Avisheh Mohsenin was born in France and moved to Iran as a child where she grew up and attended university before moving to the U.S. in 1997. In the U.S. she obtained a Masters in Economics and started her art career by taking classes and experimenting with various mediums. Avisheh’s work has moved from photographic compositions to sculptural mixed media pieces involving found objects, hand-fatigued magazine cutouts, light-boxes, and image making using acrylic, pencil, and collages.
R E S U R F A C E
Works on Canvas and Board. Archival Prints
Avisheh Mohsenin – 2018
Hurricane Harvey that hit Houston in August of 2017 submerged my home art studio in its waters for days. The blow of the destruction of the memorabilia, family slides, and artworks was one similar to the violation felt by a loss. The attempt to save these damaged photographs and artworks proved to be a futile exercise. In the heat of the moment as I started a familiarization process with this new kind of loss, something happened: I entered into a creative state working with the muddy images, discovering them in their new state. They were no longer the images of loved ones but surfaces with sophisticated lines and colors as if made mindfully and with intent. The accidental effect of a ravaging accident was a silver lining.
The “excavation” part of this series presents the reborn images in form of reprinted archival
photographs. They are the product of a slow marinating in a mix of photo chemicals and flood water. As I excavated through years of pre-digital photos I asked myself: why have I kept these photos in boxes for years? Looking at them, what do I really see? What was their role in documenting or reinterpreting memories? What happens now that I don’t have them? What do these photographs mean in the context of how photography has evolved today?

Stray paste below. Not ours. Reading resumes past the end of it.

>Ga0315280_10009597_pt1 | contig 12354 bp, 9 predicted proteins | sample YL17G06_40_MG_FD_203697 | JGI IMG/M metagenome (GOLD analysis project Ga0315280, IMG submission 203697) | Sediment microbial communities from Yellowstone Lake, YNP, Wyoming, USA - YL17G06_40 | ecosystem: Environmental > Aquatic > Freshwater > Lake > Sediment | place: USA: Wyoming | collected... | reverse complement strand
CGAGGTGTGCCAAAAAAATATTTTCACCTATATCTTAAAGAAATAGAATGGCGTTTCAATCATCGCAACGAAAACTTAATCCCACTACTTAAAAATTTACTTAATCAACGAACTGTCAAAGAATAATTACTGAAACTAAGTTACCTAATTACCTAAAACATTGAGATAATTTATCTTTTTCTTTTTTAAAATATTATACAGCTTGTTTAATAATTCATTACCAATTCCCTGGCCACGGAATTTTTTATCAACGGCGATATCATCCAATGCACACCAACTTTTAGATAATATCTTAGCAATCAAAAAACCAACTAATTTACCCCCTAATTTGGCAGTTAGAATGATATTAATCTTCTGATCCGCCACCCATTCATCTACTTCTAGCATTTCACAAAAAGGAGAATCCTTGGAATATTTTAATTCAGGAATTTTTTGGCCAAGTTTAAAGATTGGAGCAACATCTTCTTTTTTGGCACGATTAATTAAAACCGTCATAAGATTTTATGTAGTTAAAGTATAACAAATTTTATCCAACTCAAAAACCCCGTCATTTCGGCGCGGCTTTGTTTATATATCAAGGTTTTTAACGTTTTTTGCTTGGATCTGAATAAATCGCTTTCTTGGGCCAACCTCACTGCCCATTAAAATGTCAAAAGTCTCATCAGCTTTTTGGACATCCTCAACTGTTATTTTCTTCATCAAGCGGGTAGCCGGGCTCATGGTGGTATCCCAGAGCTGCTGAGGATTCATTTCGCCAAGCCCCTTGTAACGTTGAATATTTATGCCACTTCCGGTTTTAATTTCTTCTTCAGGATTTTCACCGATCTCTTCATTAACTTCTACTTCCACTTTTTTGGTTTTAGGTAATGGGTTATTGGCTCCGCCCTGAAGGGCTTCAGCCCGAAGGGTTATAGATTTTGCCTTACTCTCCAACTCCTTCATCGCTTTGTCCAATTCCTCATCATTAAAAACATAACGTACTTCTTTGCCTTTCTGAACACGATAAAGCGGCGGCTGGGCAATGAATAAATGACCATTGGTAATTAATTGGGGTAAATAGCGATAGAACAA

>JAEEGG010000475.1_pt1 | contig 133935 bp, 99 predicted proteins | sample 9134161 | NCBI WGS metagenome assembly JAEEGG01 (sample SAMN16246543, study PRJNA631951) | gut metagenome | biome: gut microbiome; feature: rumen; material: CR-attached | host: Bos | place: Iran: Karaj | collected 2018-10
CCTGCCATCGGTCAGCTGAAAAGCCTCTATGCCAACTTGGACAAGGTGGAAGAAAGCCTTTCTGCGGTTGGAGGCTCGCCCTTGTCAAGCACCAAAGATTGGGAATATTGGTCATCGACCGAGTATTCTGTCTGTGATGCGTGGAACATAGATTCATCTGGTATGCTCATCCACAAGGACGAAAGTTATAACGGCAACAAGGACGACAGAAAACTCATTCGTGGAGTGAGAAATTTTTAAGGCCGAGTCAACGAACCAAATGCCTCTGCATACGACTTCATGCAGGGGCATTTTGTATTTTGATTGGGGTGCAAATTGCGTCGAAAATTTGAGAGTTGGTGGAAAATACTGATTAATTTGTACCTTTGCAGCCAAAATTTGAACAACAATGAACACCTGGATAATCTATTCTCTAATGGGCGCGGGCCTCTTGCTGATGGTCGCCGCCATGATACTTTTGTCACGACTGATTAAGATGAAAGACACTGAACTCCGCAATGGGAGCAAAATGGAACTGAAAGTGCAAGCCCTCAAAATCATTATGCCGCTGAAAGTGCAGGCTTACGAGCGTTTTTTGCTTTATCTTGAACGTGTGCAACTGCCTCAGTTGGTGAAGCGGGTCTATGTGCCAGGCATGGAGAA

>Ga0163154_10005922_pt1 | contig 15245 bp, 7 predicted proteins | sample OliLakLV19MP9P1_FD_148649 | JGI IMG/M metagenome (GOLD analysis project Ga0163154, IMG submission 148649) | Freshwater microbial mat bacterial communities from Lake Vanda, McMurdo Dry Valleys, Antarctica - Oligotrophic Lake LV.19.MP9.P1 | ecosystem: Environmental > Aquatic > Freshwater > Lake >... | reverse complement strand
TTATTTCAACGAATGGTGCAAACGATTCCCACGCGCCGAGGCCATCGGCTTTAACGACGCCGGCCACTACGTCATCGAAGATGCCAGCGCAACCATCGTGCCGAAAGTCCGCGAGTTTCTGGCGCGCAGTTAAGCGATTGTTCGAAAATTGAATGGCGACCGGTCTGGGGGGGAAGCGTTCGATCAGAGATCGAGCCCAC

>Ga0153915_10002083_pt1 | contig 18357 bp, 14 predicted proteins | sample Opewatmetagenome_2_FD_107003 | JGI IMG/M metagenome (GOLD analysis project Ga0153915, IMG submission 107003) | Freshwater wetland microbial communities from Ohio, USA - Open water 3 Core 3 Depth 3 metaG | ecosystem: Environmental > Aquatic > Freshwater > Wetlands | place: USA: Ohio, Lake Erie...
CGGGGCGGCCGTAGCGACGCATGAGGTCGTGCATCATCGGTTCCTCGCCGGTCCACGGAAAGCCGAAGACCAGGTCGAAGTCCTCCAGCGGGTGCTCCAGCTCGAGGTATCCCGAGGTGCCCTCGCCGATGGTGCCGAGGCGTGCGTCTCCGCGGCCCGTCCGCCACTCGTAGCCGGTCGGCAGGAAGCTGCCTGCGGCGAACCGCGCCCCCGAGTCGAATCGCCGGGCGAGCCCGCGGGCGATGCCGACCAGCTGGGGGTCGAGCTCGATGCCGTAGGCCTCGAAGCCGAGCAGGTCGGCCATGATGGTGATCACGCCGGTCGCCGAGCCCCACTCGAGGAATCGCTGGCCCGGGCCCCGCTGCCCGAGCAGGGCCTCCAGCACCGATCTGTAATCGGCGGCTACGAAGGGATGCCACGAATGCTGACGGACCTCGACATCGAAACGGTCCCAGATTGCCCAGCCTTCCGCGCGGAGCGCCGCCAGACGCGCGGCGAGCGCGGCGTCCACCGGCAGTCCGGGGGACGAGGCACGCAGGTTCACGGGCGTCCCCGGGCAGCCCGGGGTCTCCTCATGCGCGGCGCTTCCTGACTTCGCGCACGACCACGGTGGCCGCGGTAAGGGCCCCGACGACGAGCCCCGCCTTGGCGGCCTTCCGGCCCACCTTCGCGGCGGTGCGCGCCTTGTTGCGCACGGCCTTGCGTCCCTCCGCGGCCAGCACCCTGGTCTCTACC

The “reinterpretation” part of this series includes collages I have made using the damaged images. Not long after examining questions about attachment, materialism, and memories, like a drunk pouring another glass, I was at the store buying art materials, printing hundreds of photos of the damaged photos and cutting them. The collages are the results of this exercise of recreating and not letting go. They are made entirely with images related to the aftermath of Harvey.
Some of the collages are reinterpreting the destruction. Putting pieces of doors and windows and chairs on top of each other on a canvas felt like rebuilding. Saving an image of a seriously damaged artwork by another artist felt like revering their creativity. The abstracted images of covered furniture were in a way helping to be in charge of the devastation, not its victim.
Are these collages a crutch to prevent my memory from editing itself? Or are they means to help go through the loss? They have served as both. Time will tell more.
Houston, Texas – 2018